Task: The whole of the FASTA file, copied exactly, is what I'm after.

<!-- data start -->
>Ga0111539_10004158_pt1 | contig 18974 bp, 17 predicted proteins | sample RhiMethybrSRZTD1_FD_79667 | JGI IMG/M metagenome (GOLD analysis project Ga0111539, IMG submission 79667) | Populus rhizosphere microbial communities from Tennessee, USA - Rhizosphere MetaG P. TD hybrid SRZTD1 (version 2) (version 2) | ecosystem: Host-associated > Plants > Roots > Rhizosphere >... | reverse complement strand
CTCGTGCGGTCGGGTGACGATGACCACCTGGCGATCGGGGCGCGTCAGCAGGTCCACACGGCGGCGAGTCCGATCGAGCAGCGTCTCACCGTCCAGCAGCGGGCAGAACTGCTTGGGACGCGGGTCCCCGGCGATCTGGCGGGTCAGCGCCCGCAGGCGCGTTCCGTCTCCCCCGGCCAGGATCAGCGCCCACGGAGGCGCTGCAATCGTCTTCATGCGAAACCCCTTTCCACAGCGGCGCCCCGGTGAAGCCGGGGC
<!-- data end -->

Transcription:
>Ga0111539_10004158_pt1 | contig 18974 bp, 17 predicted proteins | sample RhiMethybrSRZTD1_FD_79667 | JGI IMG/M metagenome (GOLD analysis project Ga0111539, IMG submission 79667) | Populus rhizosphere microbial communities from Tennessee, USA - Rhizosphere MetaG P. TD hybrid SRZTD1 (version 2) (version 2) | ecosystem: Host-associated > Plants > Roots > Rhizosphere >... | reverse complement strand
CTCGTGCGGTCGGGTGACGATGACCACCTGGCGATCGGGGCGCGTCAGCAGGTCCACACGGCGGCGAGTCCGATCGAGCAGCGTCTCACCGTCCAGCAGCGGGCAGAACTGCTTGGGACGCGGGTCCCCGGCGATCTGGCGGGTCAGCGCCCGCAGGCGCGTTCCGTCTCCCCCGGCCAGGATCAGCGCCCACGGAGGCGCTGCAATCGTCTTCATGCGAAACCCCTTTCCACAGCGGCGCCCCGGTGAAGCCGGGGC